20th between Park Avenue South and Fifth
the Bar Room at The Modern
(near MoMA on West 53rd Street)

Both of these places stay open all day and will gladly serve you water or iced tea along with mouth-watering food by Danny Meyer.  At Gramercy Tavern, try the Fish Stew or the Vegetable Panini (@$20, $14).  The Bar Moma_red
Room will cheerfully serve you just one course at any time of the day and the courses range from $11-17.  Try the Alsatian Tarte (a refined and delicate pizza two can share), the dorade with cockles, the lamb with noodles–all sublime. 

69th between Columbus and CPW

The best casual eating near our uptown classroom.  The lounge area, which is small, will serve you water or tea or soda along with one delicious course: the smoked trout with blini, the spaghetti with lobster, the hanger steak are all winners.  They also have a two course $25 weekend brunch or lunch.  Both bargains and great food.  My favorite close to home–though I eat at others whenever I’m nearby!"

Wow.  Thanks Marianna!  I’m getting hungry just reading these recommendations.   For more restaurants to try, check out our December 8th post for more recommendations from Marianna. 

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Final Project Showcase: Poetry and the City

Joining the likes of Walt Whitman, Langston Hughes, and Bob Dylan, Duke in New Yorker Liliana Costa is writing a series of NYC-inspired poems as part of her final project.   Beyond writing her own poetry, Lili has been researching New York City poetry past and present. 

Dylan1As part of her portfolio, Lili faciliated the creation of a collaborative group poem entitled "Our First New York Moment".  Here’s a word from Lili, plus the collaborative poem.  Check it out!:

"Some of my influences and inspirations are Li-Young Lee, Sara Teasdale, Langston Hughes, and Federico Garcia Lorca.  Some of my favorite poems include "The City in Which I Loved You" by Li Young-Lee, "Travel Log" by John Kelly, "Dawn" by Federico Garcia Lorca, "Lives of Rain" by Nathalie Handall, and "Union Square" by Sara Teasdale.   If you’re interested, a great place to find poetry readings in the City is at:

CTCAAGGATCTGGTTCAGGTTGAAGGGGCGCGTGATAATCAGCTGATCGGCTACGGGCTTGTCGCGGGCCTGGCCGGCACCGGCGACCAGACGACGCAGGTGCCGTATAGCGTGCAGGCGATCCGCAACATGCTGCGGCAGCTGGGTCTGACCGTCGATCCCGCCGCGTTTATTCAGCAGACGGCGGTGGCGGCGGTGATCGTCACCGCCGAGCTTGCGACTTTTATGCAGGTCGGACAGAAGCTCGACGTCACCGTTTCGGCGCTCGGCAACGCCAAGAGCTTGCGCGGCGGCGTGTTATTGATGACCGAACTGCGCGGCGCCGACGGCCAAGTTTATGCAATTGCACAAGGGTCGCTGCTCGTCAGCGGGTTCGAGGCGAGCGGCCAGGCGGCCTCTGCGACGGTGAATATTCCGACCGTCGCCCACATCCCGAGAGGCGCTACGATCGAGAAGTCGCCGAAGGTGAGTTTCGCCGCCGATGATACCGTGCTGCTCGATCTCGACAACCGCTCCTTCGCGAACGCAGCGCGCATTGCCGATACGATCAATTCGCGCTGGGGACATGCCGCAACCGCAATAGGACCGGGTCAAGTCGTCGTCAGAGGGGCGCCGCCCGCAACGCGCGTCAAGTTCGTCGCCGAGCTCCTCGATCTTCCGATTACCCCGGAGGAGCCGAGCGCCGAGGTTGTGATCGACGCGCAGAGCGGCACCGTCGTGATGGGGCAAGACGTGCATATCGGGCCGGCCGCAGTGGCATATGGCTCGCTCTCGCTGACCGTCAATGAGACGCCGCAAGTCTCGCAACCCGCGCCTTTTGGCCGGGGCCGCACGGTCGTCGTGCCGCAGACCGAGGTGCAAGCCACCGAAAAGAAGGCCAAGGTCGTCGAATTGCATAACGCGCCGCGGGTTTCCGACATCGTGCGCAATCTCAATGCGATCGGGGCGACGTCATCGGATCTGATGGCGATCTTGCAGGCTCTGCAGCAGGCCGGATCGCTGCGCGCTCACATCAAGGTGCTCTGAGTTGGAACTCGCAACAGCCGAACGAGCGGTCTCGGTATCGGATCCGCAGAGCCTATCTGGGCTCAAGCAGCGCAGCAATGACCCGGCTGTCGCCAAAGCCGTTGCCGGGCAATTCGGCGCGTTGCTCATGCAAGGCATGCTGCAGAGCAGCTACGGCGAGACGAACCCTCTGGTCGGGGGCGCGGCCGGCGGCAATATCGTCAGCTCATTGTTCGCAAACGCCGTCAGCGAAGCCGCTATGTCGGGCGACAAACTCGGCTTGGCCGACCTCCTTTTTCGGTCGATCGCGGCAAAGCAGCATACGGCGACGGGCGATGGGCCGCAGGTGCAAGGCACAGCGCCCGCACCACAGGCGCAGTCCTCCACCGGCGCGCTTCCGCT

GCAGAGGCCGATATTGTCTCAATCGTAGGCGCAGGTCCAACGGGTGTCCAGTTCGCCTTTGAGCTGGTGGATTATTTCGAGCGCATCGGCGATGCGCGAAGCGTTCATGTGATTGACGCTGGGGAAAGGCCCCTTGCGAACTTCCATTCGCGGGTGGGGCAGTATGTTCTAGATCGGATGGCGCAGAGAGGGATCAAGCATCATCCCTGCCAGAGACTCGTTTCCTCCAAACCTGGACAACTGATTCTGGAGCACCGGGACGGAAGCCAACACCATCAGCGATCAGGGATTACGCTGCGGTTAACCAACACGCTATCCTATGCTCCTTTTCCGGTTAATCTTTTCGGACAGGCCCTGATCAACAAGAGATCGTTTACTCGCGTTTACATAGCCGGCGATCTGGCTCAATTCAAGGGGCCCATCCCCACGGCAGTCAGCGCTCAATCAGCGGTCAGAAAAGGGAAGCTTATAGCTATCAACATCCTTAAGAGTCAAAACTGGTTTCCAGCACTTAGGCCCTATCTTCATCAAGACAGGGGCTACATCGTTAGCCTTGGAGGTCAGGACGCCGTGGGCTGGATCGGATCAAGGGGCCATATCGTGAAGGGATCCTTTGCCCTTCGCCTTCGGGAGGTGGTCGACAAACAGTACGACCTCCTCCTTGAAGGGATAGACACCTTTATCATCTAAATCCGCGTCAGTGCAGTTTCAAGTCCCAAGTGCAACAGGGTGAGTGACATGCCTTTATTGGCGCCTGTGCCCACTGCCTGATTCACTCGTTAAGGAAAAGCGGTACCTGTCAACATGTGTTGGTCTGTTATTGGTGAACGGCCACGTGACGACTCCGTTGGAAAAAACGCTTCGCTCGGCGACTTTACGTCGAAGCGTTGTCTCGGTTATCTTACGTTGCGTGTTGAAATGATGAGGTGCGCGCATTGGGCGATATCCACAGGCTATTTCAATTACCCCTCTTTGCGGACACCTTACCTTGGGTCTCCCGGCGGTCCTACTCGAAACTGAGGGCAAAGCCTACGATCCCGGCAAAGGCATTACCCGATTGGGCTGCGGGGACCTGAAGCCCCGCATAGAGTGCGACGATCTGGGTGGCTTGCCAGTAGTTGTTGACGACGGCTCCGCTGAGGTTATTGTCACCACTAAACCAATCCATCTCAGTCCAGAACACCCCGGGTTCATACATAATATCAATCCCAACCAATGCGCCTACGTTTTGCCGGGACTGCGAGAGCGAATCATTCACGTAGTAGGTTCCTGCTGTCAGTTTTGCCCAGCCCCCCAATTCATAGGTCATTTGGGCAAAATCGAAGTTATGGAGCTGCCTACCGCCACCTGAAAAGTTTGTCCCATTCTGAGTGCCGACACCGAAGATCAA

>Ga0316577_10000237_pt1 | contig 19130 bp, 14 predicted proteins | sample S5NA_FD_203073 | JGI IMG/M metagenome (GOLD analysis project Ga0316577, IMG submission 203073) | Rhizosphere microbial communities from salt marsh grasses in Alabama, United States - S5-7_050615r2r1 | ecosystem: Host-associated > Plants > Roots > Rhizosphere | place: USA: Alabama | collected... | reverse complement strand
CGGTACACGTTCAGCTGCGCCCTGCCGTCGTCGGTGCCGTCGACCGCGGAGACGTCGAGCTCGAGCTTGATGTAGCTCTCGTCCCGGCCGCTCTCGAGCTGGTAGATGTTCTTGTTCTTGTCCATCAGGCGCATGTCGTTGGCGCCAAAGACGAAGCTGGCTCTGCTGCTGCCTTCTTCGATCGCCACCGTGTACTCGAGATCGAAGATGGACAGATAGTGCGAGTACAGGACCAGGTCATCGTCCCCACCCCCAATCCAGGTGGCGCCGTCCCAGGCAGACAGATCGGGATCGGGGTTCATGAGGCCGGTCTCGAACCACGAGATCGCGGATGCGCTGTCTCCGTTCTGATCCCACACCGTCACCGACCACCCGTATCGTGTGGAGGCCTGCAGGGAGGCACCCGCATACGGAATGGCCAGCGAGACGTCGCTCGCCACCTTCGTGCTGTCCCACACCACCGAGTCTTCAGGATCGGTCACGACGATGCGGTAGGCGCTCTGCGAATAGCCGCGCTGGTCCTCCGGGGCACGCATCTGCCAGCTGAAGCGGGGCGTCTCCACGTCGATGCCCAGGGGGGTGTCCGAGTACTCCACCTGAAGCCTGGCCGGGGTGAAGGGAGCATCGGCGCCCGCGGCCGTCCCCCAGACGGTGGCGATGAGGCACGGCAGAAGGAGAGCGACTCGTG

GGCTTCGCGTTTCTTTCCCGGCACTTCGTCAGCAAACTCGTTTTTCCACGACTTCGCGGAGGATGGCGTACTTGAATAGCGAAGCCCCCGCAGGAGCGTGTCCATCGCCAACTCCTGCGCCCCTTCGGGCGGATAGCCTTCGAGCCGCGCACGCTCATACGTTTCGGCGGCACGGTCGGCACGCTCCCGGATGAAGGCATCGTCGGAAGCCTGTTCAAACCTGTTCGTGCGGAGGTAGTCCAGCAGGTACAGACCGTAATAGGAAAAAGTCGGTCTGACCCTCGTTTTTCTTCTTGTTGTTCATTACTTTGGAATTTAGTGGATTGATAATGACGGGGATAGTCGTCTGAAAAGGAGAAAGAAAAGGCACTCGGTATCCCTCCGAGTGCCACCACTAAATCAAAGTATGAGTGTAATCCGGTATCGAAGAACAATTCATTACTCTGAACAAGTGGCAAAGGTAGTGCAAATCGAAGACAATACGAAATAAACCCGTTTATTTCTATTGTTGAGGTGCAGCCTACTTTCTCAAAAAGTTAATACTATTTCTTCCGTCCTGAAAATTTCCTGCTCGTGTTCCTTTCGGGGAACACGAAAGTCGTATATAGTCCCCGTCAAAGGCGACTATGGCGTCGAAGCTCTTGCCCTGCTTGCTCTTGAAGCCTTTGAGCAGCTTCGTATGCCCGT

I came up with the idea to create a collaborative poem when I came across a poem written about 9/11 that contains 110 verses, each written by a different person (the World Trade Center was 110 stories high).  This poem can be found at:

The collaborative poem was a great way to include the class in my project.  The idea to theme the poem around "Our First New York Moment" came from a monologue in Jose Riviera’s Sonnets for an Old Century.  The Riviera monologue is also themed around "the first time", and I felt it was very appropriate given that it is our first time living in the City.   The collaborative poem came out great.   It’s funny, and I think it really captures great moments when we experienced truly being a New Yorker".

Our First New York Moment
The first time someone yelled at me in the
The first time I navigated the bus system.
The first time I stepped out of the subway onto
a street of historic cast-iron apartments.
The first time I worked in an office.
The first time I yelled at someone for walking
too slow.
The first time I saw the tree at Rockefeller
The first time I knew what Madison Square Park
The first time I fell and was lifted up by a
colorful new friend.
The first time I ate New York style pizza at
2am from the open air pizzeria on the corner.
The first time I attended a brilliant
theatrical reading in a tucked away church basement on the upper west
The first time I realized I went to the theater